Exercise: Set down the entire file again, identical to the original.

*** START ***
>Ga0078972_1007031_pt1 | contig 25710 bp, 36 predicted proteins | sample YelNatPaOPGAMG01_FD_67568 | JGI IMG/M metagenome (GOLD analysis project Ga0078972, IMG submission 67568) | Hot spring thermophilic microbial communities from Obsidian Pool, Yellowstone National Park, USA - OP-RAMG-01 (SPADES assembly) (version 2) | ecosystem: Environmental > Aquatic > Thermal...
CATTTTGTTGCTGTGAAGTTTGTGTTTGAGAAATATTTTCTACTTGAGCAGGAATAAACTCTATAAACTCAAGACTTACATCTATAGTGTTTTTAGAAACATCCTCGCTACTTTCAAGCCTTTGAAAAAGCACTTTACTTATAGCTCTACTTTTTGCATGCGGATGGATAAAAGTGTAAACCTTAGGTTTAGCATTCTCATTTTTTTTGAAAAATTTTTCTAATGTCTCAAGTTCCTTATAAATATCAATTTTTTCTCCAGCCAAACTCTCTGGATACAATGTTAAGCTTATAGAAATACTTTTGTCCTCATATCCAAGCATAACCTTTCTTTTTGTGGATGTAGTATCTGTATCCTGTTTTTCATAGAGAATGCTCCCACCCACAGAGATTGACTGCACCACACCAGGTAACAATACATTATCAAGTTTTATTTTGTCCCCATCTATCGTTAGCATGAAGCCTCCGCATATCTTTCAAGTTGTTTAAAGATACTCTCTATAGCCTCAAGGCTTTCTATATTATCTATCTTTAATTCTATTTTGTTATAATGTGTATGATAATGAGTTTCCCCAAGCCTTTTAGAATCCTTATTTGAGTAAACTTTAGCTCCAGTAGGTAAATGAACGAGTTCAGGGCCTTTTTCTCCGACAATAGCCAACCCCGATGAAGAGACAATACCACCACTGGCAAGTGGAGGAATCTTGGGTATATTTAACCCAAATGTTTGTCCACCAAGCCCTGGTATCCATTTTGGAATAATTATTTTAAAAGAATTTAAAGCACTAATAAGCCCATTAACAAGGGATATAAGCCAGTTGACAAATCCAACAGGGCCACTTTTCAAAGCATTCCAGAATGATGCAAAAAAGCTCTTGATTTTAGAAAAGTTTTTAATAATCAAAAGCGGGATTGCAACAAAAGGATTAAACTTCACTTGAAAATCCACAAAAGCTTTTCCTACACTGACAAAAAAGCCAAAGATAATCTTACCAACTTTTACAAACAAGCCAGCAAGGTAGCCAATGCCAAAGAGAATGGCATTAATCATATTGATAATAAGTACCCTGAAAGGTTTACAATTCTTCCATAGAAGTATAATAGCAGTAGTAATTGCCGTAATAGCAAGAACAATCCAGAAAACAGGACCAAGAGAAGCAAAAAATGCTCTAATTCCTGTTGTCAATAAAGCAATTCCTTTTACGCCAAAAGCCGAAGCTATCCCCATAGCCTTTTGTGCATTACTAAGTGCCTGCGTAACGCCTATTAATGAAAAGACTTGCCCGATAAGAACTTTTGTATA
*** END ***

>Ga0078972_1007031_pt1 | contig 25710 bp, 36 predicted proteins | sample YelNatPaOPGAMG01_FD_67568 | JGI IMG/M metagenome (GOLD analysis project Ga0078972, IMG submission 67568) | Hot spring thermophilic microbial communities from Obsidian Pool, Yellowstone National Park, USA - OP-RAMG-01 (SPADES assembly) (version 2) | ecosystem: Environmental > Aquatic > Thermal...
CATTTTGTTGCTGTGAAGTTTGTGTTTGAGAAATATTTTCTACTTGAGCAGGAATAAACTCTATAAACTCAAGACTTACATCTATAGTGTTTTTAGAAACATCCTCGCTACTTTCAAGCCTTTGAAAAAGCACTTTACTTATAGCTCTACTTTTTGCATGCGGATGGATAAAAGTGTAAACCTTAGGTTTAGCATTCTCATTTTTTTTGAAAAATTTTTCTAATGTCTCAAGTTCCTTATAAATATCAATTTTTTCTCCAGCCAAACTCTCTGGATACAATGTTAAGCTTATAGAAATACTTTTGTCCTCATATCCAAGCATAACCTTTCTTTTTGTGGATGTAGTATCTGTATCCTGTTTTTCATAGAGAATGCTCCCACCCACAGAGATTGACTGCACCACACCAGGTAACAATACATTATCAAGTTTTATTTTGTCCCCATCTATCGTTAGCATGAAGCCTCCGCATATCTTTCAAGTTGTTTAAAGATACTCTCTATAGCCTCAAGGCTTTCTATATTATCTATCTTTAATTCTATTTTGTTATAATGTGTATGATAATGAGTTTCCCCAAGCCTTTTAGAATCCTTATTTGAGTAAACTTTAGCTCCAGTAGGTAAATGAACGAGTTCAGGGCCTTTTTCTCCGACAATAGCCAACCCCGATGAAGAGACAATACCACCACTGGCAAGTGGAGGAATCTTGGGTATATTTAACCCAAATGTTTGTCCACCAAGCCCTGGTATCCATTTTGGAATAATTATTTTAAAAGAATTTAAAGCACTAATAAGCCCATTAACAAGGGATATAAGCCAGTTGACAAATCCAACAGGGCCACTTTTCAAAGCATTCCAGAATGATGCAAAAAAGCTCTTGATTTTAGAAAAGTTTTTAATAATCAAAAGCGGGATTGCAACAAAAGGATTAAACTTCACTTGAAAATCCACAAAAGCTTTTCCTACACTGACAAAAAAGCCAAAGATAATCTTACCAACTTTTACAAACAAGCCAGCAAGGTAGCCAATGCCAAAGAGAATGGCATTAATCATATTGATAATAAGTACCCTGAAAGGTTTACAATTCTTCCATAGAAGTATAATAGCAGTAGTAATTGCCGTAATAGCAAGAACAATCCAGAAAACAGGACCAAGAGAAGCAAAAAATGCTCTAATTCCTGTTGTCAATAAAGCAATTCCTTTTACGCCAAAAGCCGAAGCTATCCCCATAGCCTTTTGTGCATTACTAAGTGCCTGCGTAACGCCTATTAATGAAAAGACTTGCCCGATAAGAACTTTTGTATA